Today’s post is the latest in a series of posts that are re-examining the mission document of The United Methodist Church, Grace Upon Grace (Nashville: Graded Press, 1990). Various United Methodist mission professors and practitioners are re-examining this theological statement and how it can inform our corporate life in The United Methodist Church today. This piece is written by Dr. Robert Hunt, Director of Global Theological Education, Professor of Christian Mission and Interreligious Relations, and Director, Center for Evangelism and Missional Church Studies at Perkins School of Theology. Dr. Hunt is commenting on the seventh section of the document, “United Methodism in Mission Today.” Use the “Grace Upon Grace” tag to identify other posts in this series.
I suppose the thing that jumps out about the statement “Grace Upon Grace,” first published in 1990, is the incredible churchiness of its language. That is probably to be expected of a document created by the United Methodist church to stimulate United Methodist churches, yet also indicates some limits to its usefulness some 24 years on in a post-Christian world.
Sections 1 to 10 focus on the scriptural precedents for a contemporary understanding of mission, stating clearly that “Scripture provides our decisive vision of mission” before elaborating on the life of Jesus Christ as the embodiment of God’s mission.
Then in a fascinating move the document jumps from Jesus to the era of the Wesleys to capture the distinctive heritage of Methodism. The two thirds of the New Testament most directly related to the mission of the apostles and 1600 years of Christian history receive no mention!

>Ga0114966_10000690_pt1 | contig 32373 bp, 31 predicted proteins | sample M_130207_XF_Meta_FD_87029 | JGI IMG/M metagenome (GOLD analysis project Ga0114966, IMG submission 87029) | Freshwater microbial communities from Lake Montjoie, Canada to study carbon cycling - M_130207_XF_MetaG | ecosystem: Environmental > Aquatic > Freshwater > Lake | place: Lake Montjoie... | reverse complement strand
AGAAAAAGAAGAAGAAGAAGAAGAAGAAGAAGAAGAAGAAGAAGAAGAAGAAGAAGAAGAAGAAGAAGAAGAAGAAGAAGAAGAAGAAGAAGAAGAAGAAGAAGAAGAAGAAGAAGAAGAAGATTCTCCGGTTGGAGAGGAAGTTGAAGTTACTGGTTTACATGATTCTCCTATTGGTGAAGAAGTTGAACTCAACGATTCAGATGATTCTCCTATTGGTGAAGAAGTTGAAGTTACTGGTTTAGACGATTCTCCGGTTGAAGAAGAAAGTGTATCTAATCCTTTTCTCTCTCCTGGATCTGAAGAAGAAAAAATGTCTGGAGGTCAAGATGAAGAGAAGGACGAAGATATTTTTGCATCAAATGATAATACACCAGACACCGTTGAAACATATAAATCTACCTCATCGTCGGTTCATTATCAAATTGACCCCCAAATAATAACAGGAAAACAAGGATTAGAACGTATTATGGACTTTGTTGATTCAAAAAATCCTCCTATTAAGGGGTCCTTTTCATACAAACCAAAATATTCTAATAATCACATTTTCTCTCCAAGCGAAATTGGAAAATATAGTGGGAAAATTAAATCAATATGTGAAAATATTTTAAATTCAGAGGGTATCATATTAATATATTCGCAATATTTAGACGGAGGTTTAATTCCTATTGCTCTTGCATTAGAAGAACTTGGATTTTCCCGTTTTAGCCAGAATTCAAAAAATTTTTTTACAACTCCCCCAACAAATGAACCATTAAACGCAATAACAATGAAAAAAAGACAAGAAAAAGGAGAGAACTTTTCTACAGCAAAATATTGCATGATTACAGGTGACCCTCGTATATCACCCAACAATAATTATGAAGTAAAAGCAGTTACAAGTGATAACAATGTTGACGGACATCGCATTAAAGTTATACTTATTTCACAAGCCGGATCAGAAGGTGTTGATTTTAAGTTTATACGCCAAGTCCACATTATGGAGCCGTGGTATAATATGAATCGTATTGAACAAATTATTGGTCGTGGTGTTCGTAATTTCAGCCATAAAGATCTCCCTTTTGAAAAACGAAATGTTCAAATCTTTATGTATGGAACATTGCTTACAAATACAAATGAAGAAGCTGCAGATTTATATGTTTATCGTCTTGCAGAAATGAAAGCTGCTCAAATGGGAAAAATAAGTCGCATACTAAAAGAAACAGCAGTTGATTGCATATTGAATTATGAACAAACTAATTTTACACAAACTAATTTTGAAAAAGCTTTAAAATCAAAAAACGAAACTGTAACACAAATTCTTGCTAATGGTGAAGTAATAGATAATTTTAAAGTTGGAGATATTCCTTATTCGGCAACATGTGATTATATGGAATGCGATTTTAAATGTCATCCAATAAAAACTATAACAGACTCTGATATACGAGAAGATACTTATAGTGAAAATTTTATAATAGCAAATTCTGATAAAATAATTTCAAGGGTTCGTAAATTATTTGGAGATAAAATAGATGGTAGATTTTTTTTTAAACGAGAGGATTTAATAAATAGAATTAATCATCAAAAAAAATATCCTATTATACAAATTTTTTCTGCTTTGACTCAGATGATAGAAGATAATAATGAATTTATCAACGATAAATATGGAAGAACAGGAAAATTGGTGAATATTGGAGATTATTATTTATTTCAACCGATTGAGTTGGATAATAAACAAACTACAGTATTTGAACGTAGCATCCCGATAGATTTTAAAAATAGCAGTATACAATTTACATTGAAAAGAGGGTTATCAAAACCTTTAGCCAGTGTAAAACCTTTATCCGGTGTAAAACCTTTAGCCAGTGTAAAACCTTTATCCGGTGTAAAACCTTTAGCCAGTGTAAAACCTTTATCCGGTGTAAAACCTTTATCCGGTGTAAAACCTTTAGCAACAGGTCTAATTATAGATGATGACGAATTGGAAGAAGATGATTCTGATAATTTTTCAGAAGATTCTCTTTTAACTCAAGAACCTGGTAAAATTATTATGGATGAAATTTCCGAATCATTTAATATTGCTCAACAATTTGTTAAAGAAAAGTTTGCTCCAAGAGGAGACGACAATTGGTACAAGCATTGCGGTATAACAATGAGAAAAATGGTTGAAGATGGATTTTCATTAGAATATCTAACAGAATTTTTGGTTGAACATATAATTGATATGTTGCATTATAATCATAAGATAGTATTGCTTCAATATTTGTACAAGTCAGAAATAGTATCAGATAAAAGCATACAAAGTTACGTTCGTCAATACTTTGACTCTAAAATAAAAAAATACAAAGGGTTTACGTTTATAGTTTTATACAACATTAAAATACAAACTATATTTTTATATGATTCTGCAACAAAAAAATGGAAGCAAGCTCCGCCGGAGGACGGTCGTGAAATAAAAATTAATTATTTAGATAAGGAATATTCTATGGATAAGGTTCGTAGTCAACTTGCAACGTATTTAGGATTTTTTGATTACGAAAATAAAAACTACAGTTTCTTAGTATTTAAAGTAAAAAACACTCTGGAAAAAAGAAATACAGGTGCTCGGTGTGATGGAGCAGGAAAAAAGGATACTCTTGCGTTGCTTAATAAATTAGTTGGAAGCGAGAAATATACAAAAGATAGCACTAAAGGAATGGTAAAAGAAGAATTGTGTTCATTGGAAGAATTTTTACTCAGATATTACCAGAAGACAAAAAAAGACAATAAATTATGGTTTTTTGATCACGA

If only from a hermeneutic standpoint this is strange. Fidelity to the Christian canon demands that we understand the actual mission of the apostles as the clearest and most direct interpretation of fidelity to Jesus’ command and the church as the continued embodiment of God’s mission through the indwelling Spirit of Christ. The gospels are themselves the apostolic witness to Jesus. Neither he nor these accounts of his life and ministry come in any other guise. Can we really know Jesus without knowing Peter and Paul, Corinth and Galatia? It seems doubtful.
It is characteristic of us as Methodists that sections 10 through 28, a quarter of the document, recount our mission history. The mission of the church for most of its existence apparently provides neither examples or precedents of value. Unfortunately a focus on Wesley, Otterbein, or Albright obscures the reality that Christian mission has not been, and will not be, a unidirectional move from Christendom to the so-called rest of the world. A global church cannot form itself around an identity rooted only in these particular historical narratives.
That is not to say that sections 29 to 39 are irrelevant. Quite to the contrary, since we have here a clear theological rational for mission and clear theological critique of church structures that hinder mission. Which brings us to sections 40 to 41, seeking to reclaim our heritage in mission.
Unfortunately that heritage, just as it excludes most of global Christian history, is apparently a heritage that deeply excludes any insights into the human experience other than its own.